Saturday, October 3, 2009

AAA: 62% of Americans That Drive Their Cars In Severe Conditions Do It Unknowingly

A study by AAA this month has found that the majority of Americans who drive their vehicles under one or more sever conditions do so unknowingly. AAA looked at the typical maintenance schedules of vehicles, which usually contain 2 different sets of maintenance schedules. One for normal driving, and one for severe driving. They found that many people are using the wrong maintenance schedule due to now knowing they are actually participating in one or more severe driving conditions regularly. They list these as the typical severe driving situations:

-- Drive on short trips of less than 5 miles in normal temperatures or
less than 10 miles in freezing temperatures.
-- Drive in hot weather stop-and-go traffic.
-- Drive at low speeds of less than 50 miles per hour for long distances.
-- Drive on roads that are dusty, muddy or have salt, sand or gravel
spread on the surface.

-- Tow a trailer, carrying a camper (if a pickup truck) or transport
items on a roof rack or in a car-top carrier.

Most Americans wouldn't consider most of these. Specifically the short trip ones since a lot of these are done like running to the store, gas station, etc. Living up north you are very likely to do this in the winter both as short trips and in salt infested roads. Living in the south you will do it in the other extreme of heat. What about that new RV you just got rv financing for and are stuck in traffic every time you take it out as you roll into a traffic jam for an hour or two trying to get into a campground?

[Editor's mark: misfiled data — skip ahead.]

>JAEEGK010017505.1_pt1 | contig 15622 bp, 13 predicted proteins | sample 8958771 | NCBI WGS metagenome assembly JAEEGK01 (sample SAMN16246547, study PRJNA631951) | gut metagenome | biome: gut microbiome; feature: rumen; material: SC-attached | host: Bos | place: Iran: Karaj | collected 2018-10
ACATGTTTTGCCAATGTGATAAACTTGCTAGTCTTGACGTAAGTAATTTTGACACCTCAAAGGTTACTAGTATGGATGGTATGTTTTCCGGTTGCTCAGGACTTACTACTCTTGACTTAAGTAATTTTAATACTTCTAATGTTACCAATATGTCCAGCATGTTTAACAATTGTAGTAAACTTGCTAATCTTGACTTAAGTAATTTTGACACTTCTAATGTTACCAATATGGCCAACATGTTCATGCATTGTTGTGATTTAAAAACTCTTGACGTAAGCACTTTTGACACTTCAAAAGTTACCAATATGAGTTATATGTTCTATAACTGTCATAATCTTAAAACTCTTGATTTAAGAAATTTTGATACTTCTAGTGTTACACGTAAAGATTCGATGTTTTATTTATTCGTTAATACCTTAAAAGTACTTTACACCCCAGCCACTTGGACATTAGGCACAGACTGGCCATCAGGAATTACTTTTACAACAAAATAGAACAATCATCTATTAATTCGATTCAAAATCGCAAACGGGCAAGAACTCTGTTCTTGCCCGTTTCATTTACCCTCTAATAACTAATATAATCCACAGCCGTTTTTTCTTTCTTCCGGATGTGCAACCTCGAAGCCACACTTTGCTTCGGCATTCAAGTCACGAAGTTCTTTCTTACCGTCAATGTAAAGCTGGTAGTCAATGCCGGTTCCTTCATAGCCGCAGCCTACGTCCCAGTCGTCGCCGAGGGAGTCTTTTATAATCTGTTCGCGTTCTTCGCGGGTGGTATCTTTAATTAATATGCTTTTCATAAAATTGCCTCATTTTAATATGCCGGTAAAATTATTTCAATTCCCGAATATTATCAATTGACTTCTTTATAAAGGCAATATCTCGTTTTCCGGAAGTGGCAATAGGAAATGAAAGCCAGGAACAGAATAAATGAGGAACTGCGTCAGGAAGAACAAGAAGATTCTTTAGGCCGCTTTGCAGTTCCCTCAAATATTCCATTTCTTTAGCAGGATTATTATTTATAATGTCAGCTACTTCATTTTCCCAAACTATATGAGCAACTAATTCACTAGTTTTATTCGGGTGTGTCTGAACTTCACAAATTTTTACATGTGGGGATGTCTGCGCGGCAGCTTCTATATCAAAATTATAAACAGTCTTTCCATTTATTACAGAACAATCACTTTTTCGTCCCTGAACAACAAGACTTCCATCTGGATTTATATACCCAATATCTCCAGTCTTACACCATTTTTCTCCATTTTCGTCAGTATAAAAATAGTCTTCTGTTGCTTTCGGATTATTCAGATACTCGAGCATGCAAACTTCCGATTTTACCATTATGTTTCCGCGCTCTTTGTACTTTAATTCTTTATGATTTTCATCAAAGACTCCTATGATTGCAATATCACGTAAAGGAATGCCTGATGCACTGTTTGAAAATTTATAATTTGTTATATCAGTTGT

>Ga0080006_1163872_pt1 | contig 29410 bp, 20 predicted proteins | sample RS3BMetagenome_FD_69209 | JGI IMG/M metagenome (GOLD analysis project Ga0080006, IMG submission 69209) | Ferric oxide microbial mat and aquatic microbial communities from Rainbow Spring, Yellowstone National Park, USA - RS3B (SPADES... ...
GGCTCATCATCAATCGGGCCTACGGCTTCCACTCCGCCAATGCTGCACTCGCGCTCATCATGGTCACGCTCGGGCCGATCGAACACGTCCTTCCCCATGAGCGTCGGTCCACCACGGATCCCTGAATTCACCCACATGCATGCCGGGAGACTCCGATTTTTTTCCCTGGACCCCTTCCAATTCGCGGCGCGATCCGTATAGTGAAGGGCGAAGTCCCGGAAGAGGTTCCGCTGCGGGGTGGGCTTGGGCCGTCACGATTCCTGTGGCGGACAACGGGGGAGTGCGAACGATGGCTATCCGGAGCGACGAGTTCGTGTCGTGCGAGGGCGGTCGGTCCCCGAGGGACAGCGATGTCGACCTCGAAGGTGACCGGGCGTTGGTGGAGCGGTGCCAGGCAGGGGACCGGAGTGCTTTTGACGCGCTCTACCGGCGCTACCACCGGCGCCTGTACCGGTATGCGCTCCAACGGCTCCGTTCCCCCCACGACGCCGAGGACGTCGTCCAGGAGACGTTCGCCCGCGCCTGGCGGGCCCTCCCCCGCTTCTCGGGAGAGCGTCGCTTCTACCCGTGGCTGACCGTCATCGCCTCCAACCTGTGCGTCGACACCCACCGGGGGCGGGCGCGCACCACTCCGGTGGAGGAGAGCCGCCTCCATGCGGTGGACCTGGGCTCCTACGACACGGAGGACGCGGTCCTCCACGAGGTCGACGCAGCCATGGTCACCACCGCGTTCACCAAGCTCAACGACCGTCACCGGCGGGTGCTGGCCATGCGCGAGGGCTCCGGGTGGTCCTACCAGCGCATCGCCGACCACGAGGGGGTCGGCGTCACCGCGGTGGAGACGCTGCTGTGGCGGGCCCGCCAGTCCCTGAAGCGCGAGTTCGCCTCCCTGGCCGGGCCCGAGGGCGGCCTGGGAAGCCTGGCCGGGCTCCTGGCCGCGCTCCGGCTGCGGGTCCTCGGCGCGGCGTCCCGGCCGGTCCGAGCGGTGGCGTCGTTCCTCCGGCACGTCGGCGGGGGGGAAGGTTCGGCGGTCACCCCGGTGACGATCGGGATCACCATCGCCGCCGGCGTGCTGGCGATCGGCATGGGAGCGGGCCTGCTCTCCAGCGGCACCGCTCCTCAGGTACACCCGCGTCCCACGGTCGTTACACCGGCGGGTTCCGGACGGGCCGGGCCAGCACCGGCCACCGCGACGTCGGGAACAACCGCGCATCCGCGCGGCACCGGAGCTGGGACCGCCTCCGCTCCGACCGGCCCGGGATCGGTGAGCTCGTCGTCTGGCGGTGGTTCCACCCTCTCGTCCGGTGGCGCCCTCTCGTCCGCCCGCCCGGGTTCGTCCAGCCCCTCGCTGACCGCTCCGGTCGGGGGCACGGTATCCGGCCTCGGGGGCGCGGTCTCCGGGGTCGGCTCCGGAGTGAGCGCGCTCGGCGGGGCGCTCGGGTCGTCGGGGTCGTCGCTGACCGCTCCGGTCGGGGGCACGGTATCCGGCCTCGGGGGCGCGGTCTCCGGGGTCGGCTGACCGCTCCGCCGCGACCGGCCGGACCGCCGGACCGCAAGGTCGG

I'm sure you can think of countless examples of yourself doing this, and it is likely that most of these are your typical driving experience.

AAA advises motorists they should:

-- Read their owner's manual and/or maintenance booklet.
-- Learn what the manufacturer considers normal and severe service
driving conditions for their vehicles.
-- Make an honest assessment of their driving habits.
-- Schedule service in accordance with the appropriate maintenance

All common sense obviously, but most importantly is to figure out what kind of driving they do. You may actually be using the wrong maintenance schedule yourself all the time.

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